Koi fish are interesting creatures to say the least.
For anyone who’s had fish, any fish really, for any length of time, you kind of get in tune with their habits and personalities, and yes, they do differ from fish to fish.
And one trait that some of them may have is that they like to jump.
Now before you “jump” to any conclusions, you can rest assured that sometimes Koi just jump for the fun of it. Makes sense if you think about it. From Koi to carp to whales and dolphins flying freely, tell me you don’t think it would be fun to go airborne if your world was mostly made of water.
Some individual Koi really like to leap, and that’s fine as long as they’re safe. The real problem with jumping Koi, isn’t so much that there’s anything wrong in the pond, but if they don’t happen to land back in the water, you’ve got a problem. It might end up being their last care-free act.
And this goes for fish being kept in holding tanks during the winter too. More than one Koi lover has found a flying fish flopping on the garage floor. For temporary housing, putting some netting or covering over the tank is a pretty easy fix. So you might keep this in mind during your off-season routine.
Don’t Assume All Is Well
I think it’s fairly reasonable to assume that if a pond owner see’s a fish jumping, or finds one on the ground, most of us would get a little worried. As I mentioned before, just because a fish jumps doesn’t mean something is wrong, but it really could be looked at as a signal of some kind of problem, and particularly when you see several fish jumping a lot, then it’s definitely time to do some investigation.
The first thing to do is to test the water. Two simple tools will make this pretty easy. Use 5 and 1 test strips to check the pH, alkalinity, water hardness, nitrites, and nitrates. The most important of these is pH (and nitrites second). Koi in particular don’t like low pH (or really high pH for that matter but they may tolerate it a bit better), on the low end, for example it would be around 6.5 or less. Check your source water too if you’re having to add water often due to hot weather, etc.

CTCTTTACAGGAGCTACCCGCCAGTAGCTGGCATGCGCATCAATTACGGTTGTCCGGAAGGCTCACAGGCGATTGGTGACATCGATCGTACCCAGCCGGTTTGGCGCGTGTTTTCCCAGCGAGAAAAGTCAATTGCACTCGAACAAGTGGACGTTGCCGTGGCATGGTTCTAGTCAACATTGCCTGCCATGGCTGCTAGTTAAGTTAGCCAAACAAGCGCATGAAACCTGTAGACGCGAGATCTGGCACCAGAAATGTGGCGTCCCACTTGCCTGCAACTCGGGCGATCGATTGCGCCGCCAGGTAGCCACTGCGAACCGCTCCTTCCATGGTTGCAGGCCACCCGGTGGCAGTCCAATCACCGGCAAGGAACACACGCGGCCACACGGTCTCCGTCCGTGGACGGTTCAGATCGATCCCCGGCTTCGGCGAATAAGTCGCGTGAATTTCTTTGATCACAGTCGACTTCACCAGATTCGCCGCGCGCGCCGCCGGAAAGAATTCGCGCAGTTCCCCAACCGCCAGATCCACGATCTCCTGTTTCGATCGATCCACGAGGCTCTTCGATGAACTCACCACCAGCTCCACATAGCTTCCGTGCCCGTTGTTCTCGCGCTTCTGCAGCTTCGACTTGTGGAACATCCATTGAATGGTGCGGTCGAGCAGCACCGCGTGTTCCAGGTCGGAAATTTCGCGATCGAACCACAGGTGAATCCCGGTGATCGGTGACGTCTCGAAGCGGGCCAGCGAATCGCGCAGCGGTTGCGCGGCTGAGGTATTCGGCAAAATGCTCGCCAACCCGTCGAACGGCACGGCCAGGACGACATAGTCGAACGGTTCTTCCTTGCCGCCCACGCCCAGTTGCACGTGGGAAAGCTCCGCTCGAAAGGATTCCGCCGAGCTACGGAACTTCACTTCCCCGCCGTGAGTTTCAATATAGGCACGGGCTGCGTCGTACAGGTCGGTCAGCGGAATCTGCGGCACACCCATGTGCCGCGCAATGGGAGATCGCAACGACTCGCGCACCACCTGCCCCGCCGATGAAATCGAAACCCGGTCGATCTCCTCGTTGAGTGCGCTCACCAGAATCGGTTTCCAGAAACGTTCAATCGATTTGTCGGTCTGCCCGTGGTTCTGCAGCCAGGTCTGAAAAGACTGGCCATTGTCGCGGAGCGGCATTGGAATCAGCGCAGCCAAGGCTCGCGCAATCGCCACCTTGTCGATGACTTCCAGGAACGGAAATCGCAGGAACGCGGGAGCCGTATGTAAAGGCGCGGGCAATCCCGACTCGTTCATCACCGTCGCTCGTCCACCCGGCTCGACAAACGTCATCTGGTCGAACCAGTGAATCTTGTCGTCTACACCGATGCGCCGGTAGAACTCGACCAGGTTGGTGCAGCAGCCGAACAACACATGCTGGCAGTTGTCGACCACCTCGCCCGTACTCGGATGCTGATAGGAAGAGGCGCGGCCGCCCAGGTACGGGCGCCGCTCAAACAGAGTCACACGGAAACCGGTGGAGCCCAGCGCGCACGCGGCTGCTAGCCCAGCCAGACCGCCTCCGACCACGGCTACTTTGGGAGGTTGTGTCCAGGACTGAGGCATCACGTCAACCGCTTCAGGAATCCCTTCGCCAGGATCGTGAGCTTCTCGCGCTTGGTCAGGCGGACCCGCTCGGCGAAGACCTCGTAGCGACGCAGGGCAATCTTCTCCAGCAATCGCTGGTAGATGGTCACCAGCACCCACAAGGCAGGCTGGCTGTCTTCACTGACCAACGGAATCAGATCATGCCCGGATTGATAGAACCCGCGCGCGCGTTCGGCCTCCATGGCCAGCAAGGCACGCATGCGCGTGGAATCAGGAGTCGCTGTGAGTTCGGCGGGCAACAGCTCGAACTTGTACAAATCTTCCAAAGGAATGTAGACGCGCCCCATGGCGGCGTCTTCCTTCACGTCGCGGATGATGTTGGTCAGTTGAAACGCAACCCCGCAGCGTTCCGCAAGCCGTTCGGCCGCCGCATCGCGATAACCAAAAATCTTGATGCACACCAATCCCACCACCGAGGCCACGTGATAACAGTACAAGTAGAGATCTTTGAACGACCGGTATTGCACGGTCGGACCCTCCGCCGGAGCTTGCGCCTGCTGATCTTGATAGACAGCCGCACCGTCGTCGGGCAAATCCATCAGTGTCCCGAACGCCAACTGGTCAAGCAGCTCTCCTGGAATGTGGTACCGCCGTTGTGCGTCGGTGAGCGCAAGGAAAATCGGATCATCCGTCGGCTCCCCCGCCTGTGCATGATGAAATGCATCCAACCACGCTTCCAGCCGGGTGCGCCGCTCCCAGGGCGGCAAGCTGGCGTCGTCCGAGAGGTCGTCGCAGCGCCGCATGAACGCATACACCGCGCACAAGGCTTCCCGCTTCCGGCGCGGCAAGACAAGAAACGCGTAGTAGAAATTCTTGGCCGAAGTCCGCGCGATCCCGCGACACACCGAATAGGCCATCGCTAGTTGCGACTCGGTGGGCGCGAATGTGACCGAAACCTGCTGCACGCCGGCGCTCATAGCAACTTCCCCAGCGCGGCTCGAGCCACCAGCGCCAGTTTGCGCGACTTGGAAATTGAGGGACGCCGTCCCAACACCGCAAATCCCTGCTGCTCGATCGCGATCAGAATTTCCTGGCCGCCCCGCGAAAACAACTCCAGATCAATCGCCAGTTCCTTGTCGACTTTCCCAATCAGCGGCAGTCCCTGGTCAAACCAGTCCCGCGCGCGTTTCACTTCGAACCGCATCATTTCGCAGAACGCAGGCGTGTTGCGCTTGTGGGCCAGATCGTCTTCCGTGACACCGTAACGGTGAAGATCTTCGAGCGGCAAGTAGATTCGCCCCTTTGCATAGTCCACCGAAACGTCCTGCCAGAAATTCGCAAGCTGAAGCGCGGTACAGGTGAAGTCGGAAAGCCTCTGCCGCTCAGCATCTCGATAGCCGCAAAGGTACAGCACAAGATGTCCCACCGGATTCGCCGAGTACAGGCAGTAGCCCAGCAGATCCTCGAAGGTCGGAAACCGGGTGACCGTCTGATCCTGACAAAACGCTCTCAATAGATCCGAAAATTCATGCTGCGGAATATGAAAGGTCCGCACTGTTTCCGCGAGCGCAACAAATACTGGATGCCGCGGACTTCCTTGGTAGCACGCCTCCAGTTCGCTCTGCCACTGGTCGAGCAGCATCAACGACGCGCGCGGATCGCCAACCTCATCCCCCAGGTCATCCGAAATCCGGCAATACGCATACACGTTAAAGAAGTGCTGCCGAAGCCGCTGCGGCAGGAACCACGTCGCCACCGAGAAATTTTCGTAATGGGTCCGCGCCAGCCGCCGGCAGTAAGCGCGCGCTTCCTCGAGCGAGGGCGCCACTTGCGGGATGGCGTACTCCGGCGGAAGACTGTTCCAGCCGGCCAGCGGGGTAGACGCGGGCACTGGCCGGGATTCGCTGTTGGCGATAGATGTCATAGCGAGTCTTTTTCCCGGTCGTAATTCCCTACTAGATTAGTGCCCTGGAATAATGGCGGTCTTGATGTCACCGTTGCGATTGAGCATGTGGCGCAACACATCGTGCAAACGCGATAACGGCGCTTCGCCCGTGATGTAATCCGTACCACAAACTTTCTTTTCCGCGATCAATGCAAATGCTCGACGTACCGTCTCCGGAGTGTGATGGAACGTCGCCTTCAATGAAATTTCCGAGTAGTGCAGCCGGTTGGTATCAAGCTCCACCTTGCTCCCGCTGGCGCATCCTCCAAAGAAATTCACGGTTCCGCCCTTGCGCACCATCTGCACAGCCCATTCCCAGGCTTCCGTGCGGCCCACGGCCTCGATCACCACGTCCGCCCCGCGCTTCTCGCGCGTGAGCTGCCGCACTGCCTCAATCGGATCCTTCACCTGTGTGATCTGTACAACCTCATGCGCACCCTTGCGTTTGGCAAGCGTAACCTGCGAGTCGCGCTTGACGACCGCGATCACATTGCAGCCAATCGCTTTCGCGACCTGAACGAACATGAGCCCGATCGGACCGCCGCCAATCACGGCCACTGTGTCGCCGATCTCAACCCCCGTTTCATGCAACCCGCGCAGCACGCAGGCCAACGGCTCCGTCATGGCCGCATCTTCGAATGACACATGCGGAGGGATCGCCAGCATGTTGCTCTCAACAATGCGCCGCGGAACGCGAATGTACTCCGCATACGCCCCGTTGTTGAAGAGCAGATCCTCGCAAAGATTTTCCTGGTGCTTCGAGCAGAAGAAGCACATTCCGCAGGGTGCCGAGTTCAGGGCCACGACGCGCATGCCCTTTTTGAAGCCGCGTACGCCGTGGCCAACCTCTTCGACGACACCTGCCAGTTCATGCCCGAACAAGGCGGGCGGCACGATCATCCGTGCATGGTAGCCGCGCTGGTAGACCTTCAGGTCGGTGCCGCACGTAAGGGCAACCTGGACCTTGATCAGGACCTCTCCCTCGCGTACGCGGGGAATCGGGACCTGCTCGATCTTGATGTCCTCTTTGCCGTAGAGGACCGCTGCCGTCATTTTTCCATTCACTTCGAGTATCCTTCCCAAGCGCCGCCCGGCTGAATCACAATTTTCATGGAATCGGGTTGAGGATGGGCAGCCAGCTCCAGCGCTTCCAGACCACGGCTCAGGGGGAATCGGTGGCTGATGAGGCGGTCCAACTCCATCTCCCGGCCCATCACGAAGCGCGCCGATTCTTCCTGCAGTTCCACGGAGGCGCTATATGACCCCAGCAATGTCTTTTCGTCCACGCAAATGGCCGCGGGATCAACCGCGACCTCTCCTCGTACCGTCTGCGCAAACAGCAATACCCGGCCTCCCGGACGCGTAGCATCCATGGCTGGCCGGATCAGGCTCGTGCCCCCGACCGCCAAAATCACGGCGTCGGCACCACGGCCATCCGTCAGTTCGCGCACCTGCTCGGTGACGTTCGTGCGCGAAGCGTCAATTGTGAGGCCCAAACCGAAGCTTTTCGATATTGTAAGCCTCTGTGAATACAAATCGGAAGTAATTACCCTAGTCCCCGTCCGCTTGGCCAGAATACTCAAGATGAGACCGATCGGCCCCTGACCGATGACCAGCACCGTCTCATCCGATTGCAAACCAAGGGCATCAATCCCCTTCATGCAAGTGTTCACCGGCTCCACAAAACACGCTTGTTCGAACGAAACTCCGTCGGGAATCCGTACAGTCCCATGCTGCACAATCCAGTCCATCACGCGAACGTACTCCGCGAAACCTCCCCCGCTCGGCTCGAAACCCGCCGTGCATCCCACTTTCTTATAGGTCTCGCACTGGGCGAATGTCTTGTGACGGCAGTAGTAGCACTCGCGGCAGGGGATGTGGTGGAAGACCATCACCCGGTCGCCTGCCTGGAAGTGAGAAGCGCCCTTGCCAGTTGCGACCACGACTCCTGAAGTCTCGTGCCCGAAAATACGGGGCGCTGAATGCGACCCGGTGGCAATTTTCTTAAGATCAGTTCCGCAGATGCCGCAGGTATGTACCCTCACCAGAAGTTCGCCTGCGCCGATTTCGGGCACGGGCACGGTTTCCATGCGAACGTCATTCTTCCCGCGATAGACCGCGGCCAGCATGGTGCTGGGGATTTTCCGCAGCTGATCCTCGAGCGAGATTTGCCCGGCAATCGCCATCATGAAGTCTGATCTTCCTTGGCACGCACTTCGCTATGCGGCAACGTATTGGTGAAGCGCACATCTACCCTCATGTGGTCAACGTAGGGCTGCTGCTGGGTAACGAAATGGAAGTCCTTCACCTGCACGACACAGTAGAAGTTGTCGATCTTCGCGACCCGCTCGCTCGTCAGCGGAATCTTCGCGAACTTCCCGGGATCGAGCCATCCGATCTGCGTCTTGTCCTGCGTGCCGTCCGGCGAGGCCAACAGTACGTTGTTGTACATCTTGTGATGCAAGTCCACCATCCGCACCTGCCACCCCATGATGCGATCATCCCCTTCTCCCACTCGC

The second thing you’ll want to look at is if any ammonia can be detected in the water. Ammonia test strips are useful here and really no amount or level should be found. If you do detect some ammonia, do some partial water changes to bring it down and look at adding some good bacteria to the water to help neutralize it. The same really could be said for nitrites which are also problematic in ponds with fish. Routine use of a good bacteria should help with this.
Fish may jump due to any kind of discomfort, meaning basically that they don’t want to remain in the water for some reason. Issues could include low oxygen in the water (and we fix this with adequate aeration), skin irritations or parasites, or during breeding periods, females may jump just to avoid the affections of male suitors.
And one final thing to consider is chlorine. I think many new pond owners just don’t think of this but chlorine or chloramines, two very popular disinfecting additives that are used in most city water sources, simply are not good for fish and it will kill them if concentrates are high enough. It’s really not that good for your plants either. So an easy remedy for this is to use dechlorinating tablets or a dechlorinating filter that attaches to your garden hose.
So remember, a flying fish, every now and then, might just be having some fun, and that’s a sign of a happy fish. I’d still suggest you follow through with the simple checks I mentioned above just to be sure all is well in your pond.
Koi photo credit tofucamera